At the conclusion of the deployment cycle, the net pen and all mooring equipment
would be removed from the site and hauled to shore for proper cleaning and storage.
The VE Project has been proposed in order to support, promote, and invigorate marine aquaculture in the GOM by directly addressing the constraints, barriers, or hurdles, and often misperceptions of, U.S. domestic aquaculture development that currently limit increased production. The VE Project will provide information on data collection related to growth of a federally managed species in the offshore environment and information on open ocean aquaculture systems that can be used to inform other pilot-scale and commercial-scale operations, seafood product development, and market research.
AVOIDANCE AND MINIMIZATION INFORMATION: The applicant has provided the following information in support of efforts to avoid and/or minimize impacts to the aquatic environment:
To avoid impacts to waters of the U.S., the proposed project has been designed in such a way that no discharge of dredged or fill material would be required for the installation of the structure. To further minimize impacts to waters, as well as prevent adverse effects to endangered species, best management practices (BMPs) are proposed to prevent detrimental impacts to the aquatic resources present in the open-ocean environment adjacent to the proposed project site. BMPs listed in the NPDES permit include requirement pertaining to feed management, waste collection and disposal, transport or harvest discharge, carcass and waste removal, material storage, structural maintenance, record-keeping, and training requirements. In addition, the Applicant would have to adhere to environmental monitoring standards.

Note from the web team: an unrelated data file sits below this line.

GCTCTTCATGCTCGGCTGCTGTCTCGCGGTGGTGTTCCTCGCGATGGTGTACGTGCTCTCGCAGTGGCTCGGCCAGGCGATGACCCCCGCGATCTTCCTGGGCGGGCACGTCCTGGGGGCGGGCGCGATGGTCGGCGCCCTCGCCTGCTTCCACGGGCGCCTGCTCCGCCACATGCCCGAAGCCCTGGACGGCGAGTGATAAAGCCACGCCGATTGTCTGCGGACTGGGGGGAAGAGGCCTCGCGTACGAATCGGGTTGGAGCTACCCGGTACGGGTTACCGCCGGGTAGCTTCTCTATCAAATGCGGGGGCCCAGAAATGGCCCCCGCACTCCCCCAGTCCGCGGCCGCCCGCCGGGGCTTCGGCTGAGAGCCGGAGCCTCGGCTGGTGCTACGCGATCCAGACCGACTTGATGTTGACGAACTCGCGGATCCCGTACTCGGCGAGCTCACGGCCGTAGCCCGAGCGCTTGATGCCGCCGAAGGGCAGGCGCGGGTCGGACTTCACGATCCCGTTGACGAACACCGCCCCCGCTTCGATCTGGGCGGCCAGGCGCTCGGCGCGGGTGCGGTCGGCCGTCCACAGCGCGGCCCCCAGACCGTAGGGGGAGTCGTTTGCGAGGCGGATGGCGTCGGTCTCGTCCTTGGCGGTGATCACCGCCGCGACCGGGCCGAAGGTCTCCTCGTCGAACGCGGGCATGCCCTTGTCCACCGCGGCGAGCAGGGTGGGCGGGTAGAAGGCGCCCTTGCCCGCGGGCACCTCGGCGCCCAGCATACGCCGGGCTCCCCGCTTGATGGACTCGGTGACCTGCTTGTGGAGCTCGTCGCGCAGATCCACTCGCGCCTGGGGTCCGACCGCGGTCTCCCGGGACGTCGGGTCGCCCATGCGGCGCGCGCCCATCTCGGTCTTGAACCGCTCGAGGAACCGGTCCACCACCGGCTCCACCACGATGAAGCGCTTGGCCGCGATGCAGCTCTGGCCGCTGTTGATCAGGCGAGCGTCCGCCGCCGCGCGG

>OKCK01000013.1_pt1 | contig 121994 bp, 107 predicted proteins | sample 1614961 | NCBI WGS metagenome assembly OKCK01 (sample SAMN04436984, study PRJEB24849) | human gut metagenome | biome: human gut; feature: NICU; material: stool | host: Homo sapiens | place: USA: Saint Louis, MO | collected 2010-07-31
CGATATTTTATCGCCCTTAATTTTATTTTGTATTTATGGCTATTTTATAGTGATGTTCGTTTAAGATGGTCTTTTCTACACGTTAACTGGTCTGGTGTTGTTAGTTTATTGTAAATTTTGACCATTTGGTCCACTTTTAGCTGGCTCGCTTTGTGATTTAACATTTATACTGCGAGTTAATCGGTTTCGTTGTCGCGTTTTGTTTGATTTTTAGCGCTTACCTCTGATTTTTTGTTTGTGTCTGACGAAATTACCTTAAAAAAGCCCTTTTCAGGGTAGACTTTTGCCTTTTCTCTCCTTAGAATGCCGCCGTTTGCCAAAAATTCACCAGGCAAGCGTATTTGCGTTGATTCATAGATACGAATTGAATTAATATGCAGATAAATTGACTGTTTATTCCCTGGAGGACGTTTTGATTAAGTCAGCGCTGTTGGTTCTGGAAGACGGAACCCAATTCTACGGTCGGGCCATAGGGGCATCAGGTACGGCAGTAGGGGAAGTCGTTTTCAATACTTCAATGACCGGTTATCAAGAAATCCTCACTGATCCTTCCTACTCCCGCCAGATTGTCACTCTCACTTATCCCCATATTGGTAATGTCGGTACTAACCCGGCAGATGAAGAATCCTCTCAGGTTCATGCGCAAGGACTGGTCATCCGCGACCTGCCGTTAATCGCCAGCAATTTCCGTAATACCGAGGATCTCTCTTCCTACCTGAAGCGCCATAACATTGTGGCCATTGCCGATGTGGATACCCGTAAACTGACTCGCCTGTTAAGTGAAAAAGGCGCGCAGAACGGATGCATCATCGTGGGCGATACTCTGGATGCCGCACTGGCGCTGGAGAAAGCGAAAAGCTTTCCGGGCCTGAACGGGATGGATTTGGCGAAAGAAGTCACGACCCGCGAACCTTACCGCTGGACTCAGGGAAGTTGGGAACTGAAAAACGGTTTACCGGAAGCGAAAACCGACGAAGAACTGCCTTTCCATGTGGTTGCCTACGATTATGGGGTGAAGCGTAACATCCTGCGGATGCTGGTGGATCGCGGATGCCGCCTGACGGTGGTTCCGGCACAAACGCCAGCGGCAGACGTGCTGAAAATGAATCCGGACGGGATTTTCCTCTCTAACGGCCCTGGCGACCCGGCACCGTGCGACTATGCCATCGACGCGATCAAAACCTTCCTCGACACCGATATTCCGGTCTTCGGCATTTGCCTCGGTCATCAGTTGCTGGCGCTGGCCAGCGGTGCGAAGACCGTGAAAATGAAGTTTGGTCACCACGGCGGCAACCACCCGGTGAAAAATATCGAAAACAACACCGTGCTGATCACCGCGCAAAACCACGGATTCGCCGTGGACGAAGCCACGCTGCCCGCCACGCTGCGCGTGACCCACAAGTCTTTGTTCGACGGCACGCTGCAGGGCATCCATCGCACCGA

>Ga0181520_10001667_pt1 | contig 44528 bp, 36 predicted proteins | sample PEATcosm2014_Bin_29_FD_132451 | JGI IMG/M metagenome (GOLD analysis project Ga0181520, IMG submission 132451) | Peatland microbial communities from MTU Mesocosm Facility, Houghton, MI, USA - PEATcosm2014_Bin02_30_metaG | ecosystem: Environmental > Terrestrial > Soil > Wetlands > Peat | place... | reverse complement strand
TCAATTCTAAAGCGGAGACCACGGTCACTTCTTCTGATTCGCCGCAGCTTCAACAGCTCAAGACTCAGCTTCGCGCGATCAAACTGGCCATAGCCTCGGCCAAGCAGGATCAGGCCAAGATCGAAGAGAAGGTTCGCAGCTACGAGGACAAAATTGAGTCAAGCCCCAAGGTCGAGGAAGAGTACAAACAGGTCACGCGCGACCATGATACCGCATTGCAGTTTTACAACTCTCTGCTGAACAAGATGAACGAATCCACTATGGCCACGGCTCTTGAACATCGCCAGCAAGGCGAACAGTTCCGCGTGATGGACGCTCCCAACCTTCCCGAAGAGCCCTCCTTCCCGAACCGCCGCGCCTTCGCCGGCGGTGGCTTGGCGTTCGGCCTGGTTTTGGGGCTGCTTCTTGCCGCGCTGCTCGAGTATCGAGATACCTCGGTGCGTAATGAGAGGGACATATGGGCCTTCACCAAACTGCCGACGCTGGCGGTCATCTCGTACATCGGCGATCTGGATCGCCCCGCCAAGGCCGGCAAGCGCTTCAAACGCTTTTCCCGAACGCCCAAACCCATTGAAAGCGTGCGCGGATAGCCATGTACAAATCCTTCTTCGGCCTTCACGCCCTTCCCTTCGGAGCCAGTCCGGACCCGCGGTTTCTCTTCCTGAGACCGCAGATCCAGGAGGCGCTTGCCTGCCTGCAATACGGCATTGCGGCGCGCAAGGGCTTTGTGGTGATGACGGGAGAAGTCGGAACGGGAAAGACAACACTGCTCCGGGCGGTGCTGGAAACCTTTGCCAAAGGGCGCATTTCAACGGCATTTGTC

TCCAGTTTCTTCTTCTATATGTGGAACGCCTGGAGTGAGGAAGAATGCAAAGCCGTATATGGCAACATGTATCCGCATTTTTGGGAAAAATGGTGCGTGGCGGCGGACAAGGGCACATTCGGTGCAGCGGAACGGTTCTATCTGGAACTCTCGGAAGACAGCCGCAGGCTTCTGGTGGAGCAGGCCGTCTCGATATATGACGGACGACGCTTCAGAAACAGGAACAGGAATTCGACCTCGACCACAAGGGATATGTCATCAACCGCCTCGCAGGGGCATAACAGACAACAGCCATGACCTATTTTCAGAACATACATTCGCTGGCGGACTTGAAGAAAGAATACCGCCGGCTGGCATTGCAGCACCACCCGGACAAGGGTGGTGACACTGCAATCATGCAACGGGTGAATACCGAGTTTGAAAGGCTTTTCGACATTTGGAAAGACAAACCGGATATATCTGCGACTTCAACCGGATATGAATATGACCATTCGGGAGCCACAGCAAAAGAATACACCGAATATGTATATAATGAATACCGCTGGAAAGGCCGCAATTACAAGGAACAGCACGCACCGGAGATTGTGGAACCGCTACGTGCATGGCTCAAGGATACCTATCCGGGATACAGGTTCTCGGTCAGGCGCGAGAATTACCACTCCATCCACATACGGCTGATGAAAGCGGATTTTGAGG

The facility potential locations were selected with assistance from NOAA’s National Ocean Service National Centers for Coastal Ocean Science (NCCOS). The Applicant and the NCCOS conducted a site screening process over several months to identify an appropriate project site. Some of the criteria considered during the site screening process included avoidance of corals, coral reefs, submerged aquatic vegetation, hard bottom habitats, and avoidance of marine protected areas, marine reserves, and habitats areas of particular concern (HAPC). This siting assessment was conducted using the Gulf AquaMapper tool developed by NCCOS.
The Applicant conducted a Baseline Environmental Survey (BES) in August 2018 based on guidance developed by the NMFS and EPA. The BES included a geophysical investigation to characterize the sub-surface and surface geology of the sites and identify areas with a sufficient thickness of unconsolidated sediment near the surface while also clearing the area of any geohazards and structures that would impede the implementation of the aquaculture operation. The geophysical survey for the proposed project consisted of collecting single beam bathymetry, side scan sonar, sub-bottom profiler, and magnetometer data within the proposed area. The BES report noted that were no physical, biological, or archaeological features within the surveyed area that would preclude the siting of the proposed aquaculture facility within the area.